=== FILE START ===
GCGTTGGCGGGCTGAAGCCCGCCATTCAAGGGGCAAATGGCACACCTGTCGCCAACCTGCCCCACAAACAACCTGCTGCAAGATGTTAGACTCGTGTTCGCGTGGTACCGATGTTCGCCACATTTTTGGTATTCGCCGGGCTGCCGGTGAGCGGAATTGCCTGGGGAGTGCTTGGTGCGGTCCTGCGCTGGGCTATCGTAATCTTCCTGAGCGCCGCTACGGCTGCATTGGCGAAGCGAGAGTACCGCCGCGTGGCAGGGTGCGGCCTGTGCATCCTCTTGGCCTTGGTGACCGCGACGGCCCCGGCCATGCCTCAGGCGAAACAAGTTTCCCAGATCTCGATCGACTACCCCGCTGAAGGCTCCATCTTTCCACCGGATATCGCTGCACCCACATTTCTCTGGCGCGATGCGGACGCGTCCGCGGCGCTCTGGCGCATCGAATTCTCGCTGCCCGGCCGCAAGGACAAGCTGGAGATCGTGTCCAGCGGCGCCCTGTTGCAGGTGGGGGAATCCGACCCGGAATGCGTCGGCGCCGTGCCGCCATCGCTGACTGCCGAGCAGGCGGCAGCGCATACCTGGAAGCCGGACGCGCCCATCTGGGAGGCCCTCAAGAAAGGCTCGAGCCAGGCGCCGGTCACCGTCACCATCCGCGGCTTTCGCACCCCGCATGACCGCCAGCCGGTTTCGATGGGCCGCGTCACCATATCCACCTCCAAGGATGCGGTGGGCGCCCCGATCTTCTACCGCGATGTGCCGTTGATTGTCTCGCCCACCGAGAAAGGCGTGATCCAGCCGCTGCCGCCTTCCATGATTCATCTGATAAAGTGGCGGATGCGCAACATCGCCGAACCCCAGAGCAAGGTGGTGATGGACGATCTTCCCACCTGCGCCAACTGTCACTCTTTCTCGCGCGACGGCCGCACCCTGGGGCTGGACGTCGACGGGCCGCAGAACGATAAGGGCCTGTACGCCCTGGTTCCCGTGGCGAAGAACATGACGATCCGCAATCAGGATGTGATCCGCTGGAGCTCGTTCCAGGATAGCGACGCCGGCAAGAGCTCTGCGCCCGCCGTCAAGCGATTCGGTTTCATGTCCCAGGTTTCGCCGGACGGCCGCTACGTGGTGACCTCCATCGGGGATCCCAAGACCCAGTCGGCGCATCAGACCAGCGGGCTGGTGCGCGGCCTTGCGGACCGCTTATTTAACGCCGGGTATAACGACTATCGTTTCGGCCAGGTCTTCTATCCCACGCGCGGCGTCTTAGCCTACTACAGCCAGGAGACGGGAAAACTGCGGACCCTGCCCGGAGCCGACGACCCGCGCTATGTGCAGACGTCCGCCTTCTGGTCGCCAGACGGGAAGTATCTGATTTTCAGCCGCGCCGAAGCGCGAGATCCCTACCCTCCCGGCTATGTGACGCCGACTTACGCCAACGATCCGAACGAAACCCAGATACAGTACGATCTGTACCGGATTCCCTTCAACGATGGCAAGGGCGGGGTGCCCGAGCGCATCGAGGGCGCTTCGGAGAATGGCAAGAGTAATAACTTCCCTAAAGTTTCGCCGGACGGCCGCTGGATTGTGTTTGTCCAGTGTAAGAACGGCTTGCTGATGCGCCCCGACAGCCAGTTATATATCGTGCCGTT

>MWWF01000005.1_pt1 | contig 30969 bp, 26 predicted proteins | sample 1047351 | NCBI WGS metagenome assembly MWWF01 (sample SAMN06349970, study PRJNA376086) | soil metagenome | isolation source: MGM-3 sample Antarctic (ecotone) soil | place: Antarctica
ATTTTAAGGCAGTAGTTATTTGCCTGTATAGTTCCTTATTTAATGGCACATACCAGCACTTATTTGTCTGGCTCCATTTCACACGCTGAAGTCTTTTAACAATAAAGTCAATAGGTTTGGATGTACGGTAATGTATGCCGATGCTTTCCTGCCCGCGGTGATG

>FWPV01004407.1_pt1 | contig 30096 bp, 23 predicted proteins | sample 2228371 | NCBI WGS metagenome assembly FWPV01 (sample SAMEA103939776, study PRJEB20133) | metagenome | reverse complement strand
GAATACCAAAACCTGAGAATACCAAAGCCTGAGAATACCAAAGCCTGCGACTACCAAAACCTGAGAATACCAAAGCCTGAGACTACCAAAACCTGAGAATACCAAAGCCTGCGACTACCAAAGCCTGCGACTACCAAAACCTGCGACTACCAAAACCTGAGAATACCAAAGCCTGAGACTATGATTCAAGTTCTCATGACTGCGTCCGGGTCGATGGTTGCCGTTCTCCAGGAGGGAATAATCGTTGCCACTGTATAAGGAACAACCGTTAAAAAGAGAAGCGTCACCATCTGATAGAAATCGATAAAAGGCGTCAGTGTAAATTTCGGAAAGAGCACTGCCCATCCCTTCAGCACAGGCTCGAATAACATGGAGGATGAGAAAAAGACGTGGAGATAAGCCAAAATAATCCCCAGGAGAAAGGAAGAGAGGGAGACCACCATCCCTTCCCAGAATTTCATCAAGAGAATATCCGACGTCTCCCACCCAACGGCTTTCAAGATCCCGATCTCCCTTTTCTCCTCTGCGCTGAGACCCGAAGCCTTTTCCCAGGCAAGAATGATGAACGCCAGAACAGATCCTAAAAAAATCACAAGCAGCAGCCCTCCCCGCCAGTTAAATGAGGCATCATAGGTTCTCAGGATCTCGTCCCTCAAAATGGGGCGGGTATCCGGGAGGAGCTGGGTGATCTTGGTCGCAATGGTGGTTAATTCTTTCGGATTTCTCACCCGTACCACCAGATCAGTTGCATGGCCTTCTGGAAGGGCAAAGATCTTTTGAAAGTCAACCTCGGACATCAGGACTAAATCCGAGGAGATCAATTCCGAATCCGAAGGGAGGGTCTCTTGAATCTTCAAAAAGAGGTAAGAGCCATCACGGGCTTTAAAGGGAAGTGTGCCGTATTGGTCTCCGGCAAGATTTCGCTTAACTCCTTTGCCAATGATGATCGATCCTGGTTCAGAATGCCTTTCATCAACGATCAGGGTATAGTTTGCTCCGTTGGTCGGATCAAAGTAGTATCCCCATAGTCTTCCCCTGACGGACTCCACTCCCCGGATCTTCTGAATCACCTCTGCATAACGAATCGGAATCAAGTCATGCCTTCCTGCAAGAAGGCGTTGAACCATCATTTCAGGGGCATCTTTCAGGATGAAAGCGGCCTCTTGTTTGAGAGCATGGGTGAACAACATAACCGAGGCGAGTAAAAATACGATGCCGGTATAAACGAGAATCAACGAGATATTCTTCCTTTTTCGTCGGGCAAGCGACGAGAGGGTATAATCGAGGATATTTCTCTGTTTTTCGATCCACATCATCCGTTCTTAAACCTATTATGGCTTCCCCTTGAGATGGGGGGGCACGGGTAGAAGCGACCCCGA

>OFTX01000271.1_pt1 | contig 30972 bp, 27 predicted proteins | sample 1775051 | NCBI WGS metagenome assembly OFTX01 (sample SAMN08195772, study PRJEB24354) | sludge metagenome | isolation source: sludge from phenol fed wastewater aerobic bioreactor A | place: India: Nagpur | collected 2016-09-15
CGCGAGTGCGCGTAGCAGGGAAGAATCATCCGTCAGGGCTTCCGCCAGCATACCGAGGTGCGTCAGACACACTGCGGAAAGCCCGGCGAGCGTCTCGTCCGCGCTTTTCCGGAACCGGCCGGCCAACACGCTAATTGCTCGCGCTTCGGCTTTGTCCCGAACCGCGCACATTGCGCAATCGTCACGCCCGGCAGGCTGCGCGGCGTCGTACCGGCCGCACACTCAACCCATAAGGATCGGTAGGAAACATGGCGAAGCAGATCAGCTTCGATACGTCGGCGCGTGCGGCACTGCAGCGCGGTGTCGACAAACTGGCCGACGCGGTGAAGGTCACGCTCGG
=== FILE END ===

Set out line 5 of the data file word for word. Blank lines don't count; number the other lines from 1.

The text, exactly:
GAATACCAAAACCTGAGAATACCAAAGCCTGAGAATACCAAAGCCTGCGACTACCAAAACCTGAGAATACCAAAGCCTGAGACTACCAAAACCTGAGAATACCAAAGCCTGCGACTACCAAAGCCTGCGACTACCAAAACCTGCGACTACCAAAACCTGAGAATACCAAAGCCTGAGACTATGATTCAAGTTCTCATGACTGCGTCCGGGTCGATGGTTGCCGTTCTCCAGGAGGGAATAATCGTTGCCACTGTATAAGGAACAACCGTTAAAAAGAGAAGCGTCACCATCTGATAGAAATCGATAAAAGGCGTCAGTGTAAATTTCGGAAAGAGCACTGCCCATCCCTTCAGCACAGGCTCGAATAACATGGAGGATGAGAAAAAGACGTGGAGATAAGCCAAAATAATCCCCAGGAGAAAGGAAGAGAGGGAGACCACCATCCCTTCCCAGAATTTCATCAAGAGAATATCCGACGTCTCCCACCCAACGGCTTTCAAGATCCCGATCTCCCTTTTCTCCTCTGCGCTGAGACCCGAAGCCTTTTCCCAGGCAAGAATGATGAACGCCAGAACAGATCCTAAAAAAATCACAAGCAGCAGCCCTCCCCGCCAGTTAAATGAGGCATCATAGGTTCTCAGGATCTCGTCCCTCAAAATGGGGCGGGTATCCGGGAGGAGCTGGGTGATCTTGGTCGCAATGGTGGTTAATTCTTTCGGATTTCTCACCCGTACCACCAGATCAGTTGCATGGCCTTCTGGAAGGGCAAAGATCTTTTGAAAGTCAACCTCGGACATCAGGACTAAATCCGAGGAGATCAATTCCGAATCCGAAGGGAGGGTCTCTTGAATCTTCAAAAAGAGGTAAGAGCCATCACGGGCTTTAAAGGGAAGTGTGCCGTATTGGTCTCCGGCAAGATTTCGCTTAACTCCTTTGCCAATGATGATCGATCCTGGTTCAGAATGCCTTTCATCAACGATCAGGGTATAGTTTGCTCCGTTGGTCGGATCAAAGTAGTATCCCCATAGTCTTCCCCTGACGGACTCCACTCCCCGGATCTTCTGAATCACCTCTGCATAACGAATCGGAATCAAGTCATGCCTTCCTGCAAGAAGGCGTTGAACCATCATTTCAGGGGCATCTTTCAGGATGAAAGCGGCCTCTTGTTTGAGAGCATGGGTGAACAACATAACCGAGGCGAGTAAAAATACGATGCCGGTATAAACGAGAATCAACGAGATATTCTTCCTTTTTCGTCGGGCAAGCGACGAGAGGGTATAATCGAGGATATTTCTCTGTTTTTCGATCCACATCATCCGTTCTTAAACCTATTATGGCTTCCCCTTGAGATGGGGGGGCACGGGTAGAAGCGACCCCGA